Science

Biden expected to allow California to set climate limits on cars

Now, the Biden administration is preparing to undo that Trump-era decision. And the reversal will resonate beyond California to the whole nation’s transportation sector.

What exactly is the Environmental Protection Agency doing?

Federal officials are preparing to restore a “waiver” to regulators in California, giving them the ability to set standards tougher than those from the federal government for the carbon dioxide that spews out of automobile tailpipes, according to two people familiar with the decision who spoke on the condition of anonymity ahead of the agency’s announcement.

Normally, it’s up to the federal government to cut pollution from gasoline-guzzling vehicles. Those mobile sources of emissions, after all, can cross state lines and taint the air no matter where they are made or sold.

But the law treats the country’s most populous state differently. Under the Clean Air Act, California — and California alone — can request permission from the federal government to write its own tailpipe standards if it can provide a compelling reason for doing so. More than a dozen other states have committed to following California’s lead on greenhouse gas pollution from cars.

EPA spokesman Nick Conger said the agency will announce its decision on the California waiver “in the near future.” E&E News first reported that the announcement is coming soon.

Why can California set its own rules?

In the middle of the 20th century, the skies in Los Angeles were once so polluted that, on some days, it was difficult to see even a few blocks ahead. During bad episodes, Californians complained of burning eyes and upset stomachs.

California regulators realized the cars clogging its burgeoning roadways were the reason for the smog. The state jumped into action, developing the country’s first vehicle emissions standards for smog-forming pollutants in 1966.

When federal lawmakers sat down to strengthen the Clean Air Act four years later, they decided to allow California to continue writing its own rules for cars. Over time, the decision has helped spur innovation in the auto sector. Catalytic converters, “check engine” lights and other ideas born out of California’s regulatory system have been adopted in cars sold nationwide.

How did California’s waiver become a political football?

In 2007, the George W. Bush administration denied the state permission to cap carbon emissions from tailpipes, arguing that global warming was a global problem — not something local to California.

But California secured that waiver once President Barack Obama took office. Federal and state officials then struck a deal to set limits on carbon emissions from cars. Automakers, wanting to avoid having to follow one set of rules from the federal government and another from California, went along with the plan.

Then President Donald Trump took office. His administration froze fuel-efficiency standards and moved to revoke California’s waiver. The state, in turn, brokered its own deal with Ford, Honda and other major automakers to cut emissions in their fleets of new vehicles. Knowing how quickly things can change when the White House switches hands, car companies wanted predictability as they planned future models.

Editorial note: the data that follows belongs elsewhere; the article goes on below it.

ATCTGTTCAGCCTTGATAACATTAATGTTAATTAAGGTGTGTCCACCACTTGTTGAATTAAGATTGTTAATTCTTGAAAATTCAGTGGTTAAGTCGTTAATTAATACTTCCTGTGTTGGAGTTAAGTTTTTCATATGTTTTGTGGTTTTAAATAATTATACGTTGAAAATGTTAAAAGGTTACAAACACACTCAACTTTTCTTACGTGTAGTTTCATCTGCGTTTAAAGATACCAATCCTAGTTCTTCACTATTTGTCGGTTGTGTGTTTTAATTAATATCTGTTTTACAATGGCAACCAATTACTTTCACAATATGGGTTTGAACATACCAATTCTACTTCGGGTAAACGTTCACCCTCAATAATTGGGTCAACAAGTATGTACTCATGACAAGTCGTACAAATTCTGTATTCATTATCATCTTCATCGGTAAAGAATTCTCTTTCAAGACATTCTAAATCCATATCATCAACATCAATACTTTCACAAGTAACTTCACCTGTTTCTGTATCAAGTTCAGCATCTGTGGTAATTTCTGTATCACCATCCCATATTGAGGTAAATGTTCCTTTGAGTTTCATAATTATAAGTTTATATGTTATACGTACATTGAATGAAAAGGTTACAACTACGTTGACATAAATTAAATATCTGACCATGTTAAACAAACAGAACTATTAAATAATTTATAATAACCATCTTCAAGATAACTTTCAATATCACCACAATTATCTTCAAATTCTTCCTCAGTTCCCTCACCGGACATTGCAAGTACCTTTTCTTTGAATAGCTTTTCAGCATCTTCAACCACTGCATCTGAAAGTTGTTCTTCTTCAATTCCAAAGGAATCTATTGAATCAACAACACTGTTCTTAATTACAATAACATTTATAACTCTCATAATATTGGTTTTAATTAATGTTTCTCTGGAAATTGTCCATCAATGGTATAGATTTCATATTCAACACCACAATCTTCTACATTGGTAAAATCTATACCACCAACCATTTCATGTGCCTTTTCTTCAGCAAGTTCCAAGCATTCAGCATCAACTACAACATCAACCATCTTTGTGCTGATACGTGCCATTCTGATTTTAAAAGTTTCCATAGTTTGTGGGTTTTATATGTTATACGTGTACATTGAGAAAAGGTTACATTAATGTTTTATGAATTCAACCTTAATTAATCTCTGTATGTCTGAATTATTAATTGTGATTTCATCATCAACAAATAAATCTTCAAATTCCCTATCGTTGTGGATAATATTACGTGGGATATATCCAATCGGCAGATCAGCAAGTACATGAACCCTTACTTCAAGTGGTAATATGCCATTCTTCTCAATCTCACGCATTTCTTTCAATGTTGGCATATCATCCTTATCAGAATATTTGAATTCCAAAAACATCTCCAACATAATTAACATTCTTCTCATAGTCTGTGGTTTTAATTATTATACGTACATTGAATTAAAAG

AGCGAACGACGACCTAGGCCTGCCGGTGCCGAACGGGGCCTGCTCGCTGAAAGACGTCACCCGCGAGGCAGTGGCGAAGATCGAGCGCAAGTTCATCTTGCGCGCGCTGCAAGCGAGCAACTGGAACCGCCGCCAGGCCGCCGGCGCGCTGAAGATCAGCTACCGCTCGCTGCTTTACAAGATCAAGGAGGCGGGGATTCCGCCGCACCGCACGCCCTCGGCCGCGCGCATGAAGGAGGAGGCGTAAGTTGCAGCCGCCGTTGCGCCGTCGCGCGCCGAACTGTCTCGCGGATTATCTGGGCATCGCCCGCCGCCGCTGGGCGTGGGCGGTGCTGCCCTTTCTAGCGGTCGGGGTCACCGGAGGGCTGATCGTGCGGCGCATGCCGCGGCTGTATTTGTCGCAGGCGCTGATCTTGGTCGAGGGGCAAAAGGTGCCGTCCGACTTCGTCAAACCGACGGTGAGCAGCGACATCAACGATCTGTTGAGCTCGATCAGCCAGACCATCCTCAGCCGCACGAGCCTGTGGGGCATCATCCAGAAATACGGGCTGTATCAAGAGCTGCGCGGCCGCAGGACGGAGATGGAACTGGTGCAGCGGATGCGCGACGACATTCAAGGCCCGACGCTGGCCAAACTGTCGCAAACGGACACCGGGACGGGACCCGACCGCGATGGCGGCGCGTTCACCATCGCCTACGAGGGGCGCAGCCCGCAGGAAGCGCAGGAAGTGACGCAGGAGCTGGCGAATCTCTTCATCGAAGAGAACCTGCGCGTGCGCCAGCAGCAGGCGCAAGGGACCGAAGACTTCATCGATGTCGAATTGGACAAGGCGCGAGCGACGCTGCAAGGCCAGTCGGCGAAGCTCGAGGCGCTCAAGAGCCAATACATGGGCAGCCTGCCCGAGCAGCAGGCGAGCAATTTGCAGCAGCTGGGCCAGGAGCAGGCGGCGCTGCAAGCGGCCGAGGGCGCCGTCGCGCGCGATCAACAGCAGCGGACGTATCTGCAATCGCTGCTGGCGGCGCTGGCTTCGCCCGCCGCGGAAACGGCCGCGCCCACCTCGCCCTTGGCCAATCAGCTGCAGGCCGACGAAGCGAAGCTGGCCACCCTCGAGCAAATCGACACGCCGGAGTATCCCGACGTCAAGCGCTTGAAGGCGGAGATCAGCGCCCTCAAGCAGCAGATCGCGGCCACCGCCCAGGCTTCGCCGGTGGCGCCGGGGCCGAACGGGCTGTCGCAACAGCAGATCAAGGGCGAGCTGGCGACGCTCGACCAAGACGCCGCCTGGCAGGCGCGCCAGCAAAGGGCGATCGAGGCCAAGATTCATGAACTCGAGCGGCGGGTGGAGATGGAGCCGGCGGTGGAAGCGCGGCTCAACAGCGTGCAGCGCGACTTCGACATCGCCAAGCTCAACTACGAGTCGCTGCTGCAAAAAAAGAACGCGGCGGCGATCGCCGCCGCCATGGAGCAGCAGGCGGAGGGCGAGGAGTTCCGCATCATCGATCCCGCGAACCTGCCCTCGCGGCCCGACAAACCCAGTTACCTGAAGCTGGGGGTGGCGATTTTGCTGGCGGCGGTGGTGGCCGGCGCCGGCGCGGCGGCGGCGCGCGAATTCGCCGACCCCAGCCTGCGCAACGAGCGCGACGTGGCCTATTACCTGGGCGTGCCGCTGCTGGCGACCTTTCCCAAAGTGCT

“It was a setback and a tremendous shock when the Trump administration decided to remove a previously existing waiver,” said Mary D. Nichols, the former chair of the California Air Resources Board, the state’s clean air regulator. “We’re glad to have it back.”

California’s autonomy in the matter wasn’t always controversial. As governor, Ronald Reagan, a Republican, established the California Air Resources Board in the 1960s. And it was under the “Governator” himself, Republican Arnold Schwarzenegger, when California first asked the EPA for authority to tackle climate pollution from cars.

The Biden administration, for its part, finalized in December a rule to cut climate pollutants from cars and light trucks made over the next four years, largely based on California’s existing deal with automakers. Another EPA rule meant to clean up pollution from semis and other heavy-duty trucks is awaiting approval from the White House.

The next step for the EPA is to craft a new climate rule for cars built after 2026. With the waiver, California is now in a position to prod automakers to make deeper emissions cuts — even without the federal government’s help. That influence will be especially important if Biden isn’t elected to a second term in 2024 and a president with different views on climate change takes office.

“It’s worth recognizing that the only reason the feds are where they are on greenhouse gas emission standards for cars is because California went there first,” said Cara Horowitz, co-executive director of the Emmett Institute on Climate Change and the Environment at UCLA School of Law. “The importance of California’s authority shouldn’t be dismissed just because the feds have now caught up to California.”

More to the point, the transportation sector is the nation’s biggest source of greenhouse gas pollution. Cutting emissions from new internal-combustion engines, along with encouraging the sale of electric vehicles, is crucial for meeting the country’s goals under the Paris climate agreement — and ultimately stopping dangerous levels of global warming.

“The biggest single step that the United States can take to cut global warming pollution is to dramatically improve the emissions from automobiles,” said Dan Becker, director of the Safe Climate Transport Campaign at the Center for Biological Diversity. “That’s what this waiver will help restore.”

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